In or near Charlotte and want to hear some great Afro-Cuban Jazz, live? Then join us in Jazz Arts Charlotte’s THE JAZZ ROOM, on Friday and Saturday, April 26 & 27; as Johnny Conga and Orlando Fiol, will setting the stage on FIRE, with the authentic sounds of Cuba. For tickets and info, visit the Jazz Arts Charlotte Website www.thejazzarts.com.

Hasta la próxima, el jazz continúa …

Portrait of Johnny Hodges, Pt. II (Podcast #19-001)

A look at some of the outside projects done by Johnny Hodges during his second tenure with the Duke Ellington Orchestra.
Continue reading


“I don’t suppose there is anybody in the business who can do more with a melody than Johnny Hodges.”

Wild Bill Davis


hodges strayhorn

Johnny Hodges and Billy Strayhorn




The recordings heard on this podcast episode:



 

hodges verve mosaicStraight Back (CD: “The Complete Verve Johnny Hodges Small Group Sessions 1956-61” Mosaic MD6-200)

Recorded 7 April 1959, New York City

Harold “Shorty” Baker – trumpet; Quentin Jackson, John Sanders – trombone; Johnny Hodges, Jimmy Hamilton, Ben Webster – reeds; Jimmy Jones – piano; Les Spann – guitar; Ray Brown – bass; Jo Jones – drums.


oliver nelsonEchoes of Harlem/ Black, Brown and Beautiful (CD: Oliver Nelson “Black, Brown and Beautiful” )

Recorded 17/19 March 1970, New York City

Ernie Royal, Snooky Young, Marvin Stamm, Randy Brecker – trumpets; Al Grey, Garnett Brown, Quentin Jackson, Thomas Mitchell – trombones; Johnny Hodges, Danny Bank, Frank Wess, Jerome Richardson, Jerry Dodgion, Joe Farrell, Bob Ashton – reeds; Hank Jones – piano; Ron Carter – bass; Grady Tate – drums.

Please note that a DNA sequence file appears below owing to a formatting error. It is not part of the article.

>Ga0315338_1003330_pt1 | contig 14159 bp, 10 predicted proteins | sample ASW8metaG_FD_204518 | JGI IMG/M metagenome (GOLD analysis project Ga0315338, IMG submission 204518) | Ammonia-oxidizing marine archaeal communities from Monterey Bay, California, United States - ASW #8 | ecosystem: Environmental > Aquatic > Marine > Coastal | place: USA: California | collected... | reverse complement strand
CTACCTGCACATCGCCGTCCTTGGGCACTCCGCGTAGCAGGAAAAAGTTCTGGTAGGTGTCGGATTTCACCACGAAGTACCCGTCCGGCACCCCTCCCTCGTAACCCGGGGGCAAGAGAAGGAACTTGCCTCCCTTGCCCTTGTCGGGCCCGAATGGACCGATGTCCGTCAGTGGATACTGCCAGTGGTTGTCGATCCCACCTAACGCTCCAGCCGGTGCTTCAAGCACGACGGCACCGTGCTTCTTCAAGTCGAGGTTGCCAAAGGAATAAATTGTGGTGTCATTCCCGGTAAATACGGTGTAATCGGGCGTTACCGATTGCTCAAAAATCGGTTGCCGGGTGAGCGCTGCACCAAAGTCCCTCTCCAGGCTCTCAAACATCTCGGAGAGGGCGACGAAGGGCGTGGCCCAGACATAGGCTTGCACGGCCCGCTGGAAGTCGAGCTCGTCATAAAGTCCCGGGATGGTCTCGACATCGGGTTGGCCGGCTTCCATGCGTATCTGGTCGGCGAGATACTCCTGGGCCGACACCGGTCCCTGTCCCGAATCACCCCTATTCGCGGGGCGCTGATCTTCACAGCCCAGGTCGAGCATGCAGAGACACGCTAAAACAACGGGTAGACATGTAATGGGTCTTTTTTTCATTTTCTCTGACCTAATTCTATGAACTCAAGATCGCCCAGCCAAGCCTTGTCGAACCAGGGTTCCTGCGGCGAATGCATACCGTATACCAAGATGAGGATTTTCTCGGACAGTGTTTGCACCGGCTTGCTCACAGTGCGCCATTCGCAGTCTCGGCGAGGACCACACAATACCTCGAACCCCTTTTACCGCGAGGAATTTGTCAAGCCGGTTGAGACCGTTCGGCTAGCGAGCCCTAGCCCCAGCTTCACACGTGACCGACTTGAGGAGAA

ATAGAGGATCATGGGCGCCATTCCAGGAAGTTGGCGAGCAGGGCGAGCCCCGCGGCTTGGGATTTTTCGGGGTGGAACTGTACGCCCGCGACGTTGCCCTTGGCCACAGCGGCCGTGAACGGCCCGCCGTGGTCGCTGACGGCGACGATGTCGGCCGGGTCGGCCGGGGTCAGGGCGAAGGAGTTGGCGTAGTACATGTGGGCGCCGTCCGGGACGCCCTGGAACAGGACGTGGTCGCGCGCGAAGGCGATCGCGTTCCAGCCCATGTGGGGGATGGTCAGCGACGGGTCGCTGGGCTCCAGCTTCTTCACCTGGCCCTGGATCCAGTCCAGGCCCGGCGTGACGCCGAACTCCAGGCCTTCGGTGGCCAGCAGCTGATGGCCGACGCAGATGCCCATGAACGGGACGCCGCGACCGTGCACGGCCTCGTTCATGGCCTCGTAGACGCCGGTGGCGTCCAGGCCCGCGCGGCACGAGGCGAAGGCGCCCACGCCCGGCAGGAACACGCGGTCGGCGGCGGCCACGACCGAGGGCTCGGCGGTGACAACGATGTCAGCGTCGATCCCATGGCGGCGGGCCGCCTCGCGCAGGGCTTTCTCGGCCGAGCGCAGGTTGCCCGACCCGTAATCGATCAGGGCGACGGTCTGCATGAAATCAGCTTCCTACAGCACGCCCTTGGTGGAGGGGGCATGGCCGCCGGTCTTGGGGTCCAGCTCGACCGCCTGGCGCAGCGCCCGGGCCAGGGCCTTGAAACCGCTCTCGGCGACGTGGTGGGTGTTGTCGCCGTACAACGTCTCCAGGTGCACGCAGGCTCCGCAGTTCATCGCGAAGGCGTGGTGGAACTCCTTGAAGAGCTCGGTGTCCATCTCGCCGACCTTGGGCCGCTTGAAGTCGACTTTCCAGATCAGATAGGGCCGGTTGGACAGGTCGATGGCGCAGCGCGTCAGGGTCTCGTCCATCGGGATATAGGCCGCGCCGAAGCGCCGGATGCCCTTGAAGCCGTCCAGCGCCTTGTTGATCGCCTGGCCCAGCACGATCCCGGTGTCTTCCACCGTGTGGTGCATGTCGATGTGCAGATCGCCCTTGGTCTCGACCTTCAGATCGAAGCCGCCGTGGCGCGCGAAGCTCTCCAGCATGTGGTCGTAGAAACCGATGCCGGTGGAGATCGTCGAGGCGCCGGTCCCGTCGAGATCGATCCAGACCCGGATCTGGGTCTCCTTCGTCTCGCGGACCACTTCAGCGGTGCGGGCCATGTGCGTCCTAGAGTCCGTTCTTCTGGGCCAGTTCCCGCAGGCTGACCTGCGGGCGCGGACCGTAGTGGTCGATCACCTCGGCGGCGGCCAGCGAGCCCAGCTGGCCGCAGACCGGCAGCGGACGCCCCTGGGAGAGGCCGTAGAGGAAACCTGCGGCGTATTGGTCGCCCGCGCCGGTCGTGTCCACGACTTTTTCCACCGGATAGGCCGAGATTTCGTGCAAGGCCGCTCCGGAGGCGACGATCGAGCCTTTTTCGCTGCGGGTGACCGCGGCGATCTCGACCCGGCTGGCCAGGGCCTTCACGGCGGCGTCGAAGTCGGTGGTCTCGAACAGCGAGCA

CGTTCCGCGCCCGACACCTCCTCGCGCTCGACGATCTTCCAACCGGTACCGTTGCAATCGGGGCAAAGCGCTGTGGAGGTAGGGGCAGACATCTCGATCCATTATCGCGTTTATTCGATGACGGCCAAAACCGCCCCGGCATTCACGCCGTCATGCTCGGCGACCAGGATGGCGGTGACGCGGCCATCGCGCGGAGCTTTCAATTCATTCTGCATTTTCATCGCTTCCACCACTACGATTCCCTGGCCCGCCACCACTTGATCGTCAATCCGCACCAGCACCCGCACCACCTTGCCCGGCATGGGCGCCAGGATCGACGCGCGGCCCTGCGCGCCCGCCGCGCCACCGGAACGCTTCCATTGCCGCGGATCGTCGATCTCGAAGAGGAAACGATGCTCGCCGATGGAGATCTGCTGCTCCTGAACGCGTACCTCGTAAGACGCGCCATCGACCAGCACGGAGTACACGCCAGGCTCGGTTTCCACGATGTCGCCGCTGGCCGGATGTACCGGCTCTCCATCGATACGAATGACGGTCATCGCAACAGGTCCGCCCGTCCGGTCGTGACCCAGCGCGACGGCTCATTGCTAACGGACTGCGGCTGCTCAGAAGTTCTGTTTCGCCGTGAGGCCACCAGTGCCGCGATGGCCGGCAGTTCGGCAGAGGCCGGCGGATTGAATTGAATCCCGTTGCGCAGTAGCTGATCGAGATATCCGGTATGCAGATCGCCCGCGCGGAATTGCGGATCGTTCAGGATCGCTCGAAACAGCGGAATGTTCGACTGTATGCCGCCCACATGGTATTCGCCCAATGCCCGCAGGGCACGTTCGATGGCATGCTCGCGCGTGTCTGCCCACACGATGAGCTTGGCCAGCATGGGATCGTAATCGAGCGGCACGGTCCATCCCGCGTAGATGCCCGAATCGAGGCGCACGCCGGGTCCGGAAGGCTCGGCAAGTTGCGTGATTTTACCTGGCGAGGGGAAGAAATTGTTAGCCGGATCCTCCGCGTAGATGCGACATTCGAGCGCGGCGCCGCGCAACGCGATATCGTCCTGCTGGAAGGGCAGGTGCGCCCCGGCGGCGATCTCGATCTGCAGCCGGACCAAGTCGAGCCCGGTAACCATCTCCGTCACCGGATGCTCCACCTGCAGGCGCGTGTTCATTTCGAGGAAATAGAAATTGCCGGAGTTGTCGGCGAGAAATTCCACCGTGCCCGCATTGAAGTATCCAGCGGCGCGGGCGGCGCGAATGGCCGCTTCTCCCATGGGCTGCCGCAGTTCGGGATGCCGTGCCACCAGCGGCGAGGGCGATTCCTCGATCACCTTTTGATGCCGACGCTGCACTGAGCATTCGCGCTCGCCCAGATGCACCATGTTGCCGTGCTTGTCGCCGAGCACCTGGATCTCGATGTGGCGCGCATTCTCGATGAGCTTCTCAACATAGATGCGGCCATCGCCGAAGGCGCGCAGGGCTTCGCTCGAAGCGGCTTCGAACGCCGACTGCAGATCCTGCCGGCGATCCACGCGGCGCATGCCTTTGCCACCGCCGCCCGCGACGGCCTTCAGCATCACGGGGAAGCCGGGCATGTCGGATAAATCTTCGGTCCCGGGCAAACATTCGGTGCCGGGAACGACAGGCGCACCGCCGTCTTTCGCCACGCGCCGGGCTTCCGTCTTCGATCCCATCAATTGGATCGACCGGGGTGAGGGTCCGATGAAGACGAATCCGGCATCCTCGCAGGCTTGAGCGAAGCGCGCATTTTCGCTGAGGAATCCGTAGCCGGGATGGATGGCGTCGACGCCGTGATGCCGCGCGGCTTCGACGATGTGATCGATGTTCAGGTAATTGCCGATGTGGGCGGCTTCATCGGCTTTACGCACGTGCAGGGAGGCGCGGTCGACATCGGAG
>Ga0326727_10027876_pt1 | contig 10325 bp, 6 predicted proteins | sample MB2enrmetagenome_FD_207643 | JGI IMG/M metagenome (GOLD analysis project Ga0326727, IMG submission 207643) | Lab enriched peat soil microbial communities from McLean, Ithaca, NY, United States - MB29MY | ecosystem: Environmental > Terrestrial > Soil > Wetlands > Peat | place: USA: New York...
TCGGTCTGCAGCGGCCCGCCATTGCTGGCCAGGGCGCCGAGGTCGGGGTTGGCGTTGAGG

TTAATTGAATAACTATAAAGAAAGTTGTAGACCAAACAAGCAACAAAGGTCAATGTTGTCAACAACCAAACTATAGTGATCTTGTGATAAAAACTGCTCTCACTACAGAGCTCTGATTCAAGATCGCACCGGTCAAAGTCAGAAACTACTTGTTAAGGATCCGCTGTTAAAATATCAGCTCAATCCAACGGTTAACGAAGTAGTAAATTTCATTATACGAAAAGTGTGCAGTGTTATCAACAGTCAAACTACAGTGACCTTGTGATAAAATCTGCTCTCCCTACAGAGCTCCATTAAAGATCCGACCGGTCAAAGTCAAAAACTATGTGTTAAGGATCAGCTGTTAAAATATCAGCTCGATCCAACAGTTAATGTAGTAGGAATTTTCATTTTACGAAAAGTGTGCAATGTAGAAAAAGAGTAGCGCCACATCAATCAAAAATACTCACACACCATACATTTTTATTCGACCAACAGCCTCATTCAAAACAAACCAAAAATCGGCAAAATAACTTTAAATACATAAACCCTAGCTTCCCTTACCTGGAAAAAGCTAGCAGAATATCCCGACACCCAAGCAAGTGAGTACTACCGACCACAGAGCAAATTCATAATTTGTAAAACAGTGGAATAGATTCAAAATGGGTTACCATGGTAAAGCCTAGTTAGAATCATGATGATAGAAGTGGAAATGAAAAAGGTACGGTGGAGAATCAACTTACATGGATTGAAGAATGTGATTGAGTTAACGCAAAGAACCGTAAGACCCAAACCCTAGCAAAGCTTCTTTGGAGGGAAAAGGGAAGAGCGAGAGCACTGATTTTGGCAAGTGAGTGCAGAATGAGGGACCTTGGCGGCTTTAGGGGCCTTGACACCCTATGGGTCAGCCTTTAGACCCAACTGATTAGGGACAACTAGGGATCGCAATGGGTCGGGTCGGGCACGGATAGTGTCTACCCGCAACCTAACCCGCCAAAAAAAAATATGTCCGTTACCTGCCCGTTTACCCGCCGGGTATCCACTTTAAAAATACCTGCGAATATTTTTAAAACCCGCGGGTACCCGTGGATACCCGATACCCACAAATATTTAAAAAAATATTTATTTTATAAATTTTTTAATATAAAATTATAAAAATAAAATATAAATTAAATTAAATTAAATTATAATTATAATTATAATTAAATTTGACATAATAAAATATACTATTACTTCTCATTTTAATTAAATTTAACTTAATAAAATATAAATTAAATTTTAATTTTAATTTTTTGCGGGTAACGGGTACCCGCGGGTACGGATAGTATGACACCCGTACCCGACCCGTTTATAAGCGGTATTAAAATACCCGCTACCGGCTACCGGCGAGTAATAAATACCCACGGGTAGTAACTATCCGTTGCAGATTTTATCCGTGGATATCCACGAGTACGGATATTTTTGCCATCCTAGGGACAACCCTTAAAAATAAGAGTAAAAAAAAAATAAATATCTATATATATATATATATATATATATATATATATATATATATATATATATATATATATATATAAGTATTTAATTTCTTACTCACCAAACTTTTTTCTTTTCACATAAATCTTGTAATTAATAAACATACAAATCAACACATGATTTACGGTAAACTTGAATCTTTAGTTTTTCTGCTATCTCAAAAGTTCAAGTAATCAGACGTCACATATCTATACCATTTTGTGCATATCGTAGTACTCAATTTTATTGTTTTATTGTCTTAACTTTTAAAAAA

hodges buenos airesWanderlust (CD: Johnny Hodges “Buenos Aires Blues” Lone Hill Jazz ‎– LHJ10373)

Recorded 26 May 1963, New York City

Johnny Hodges – alto sax; Lalo Schifrin – piano; Barry Galbraith – guitar; George Duvivier – bass; Dave Baker – drums.


hodges jazz mastersSquatty Roo (CD: “Johnny Hodges, Verve Jazz Masters 35” Verve 314 521 857-2)

Recorded 20 February 1959, New York City

Johnny Hodges – alto sax; Dizzy Gillespie – trumpet; Junior Mance – piano; Les Spann – guitar; Sam Jones – bass; Lex Humphries – drums.


hodges jazz mastersBack Beat (CD: “Johnny Hodges, Verve Jazz Masters 35” Verve 314 521 857-2)

Recorded 17 November 1959, Los Angeles

Johnny Hodges – alto sax; Gerry Mulligan – baritone sax; Claude Williamson – piano; Buddy Clark – bass; Mel Lewis – drums.


welk

In a Sentimental Mood (CD: “Johnny Hodges with Lawrence Welk’s Orchestra” Ranwood Records 8246)

Recorded 21 December 1965, Los Angeles

Johnny Hodges – alto sax; Lawrence Welk orchestra – musicians uncredited.


hodges davis con saxRabbit Out of the Hat (CD: “Con Soul & Sax/Wild Bill is the Boss” Lone Hill Jazz LHJ10283)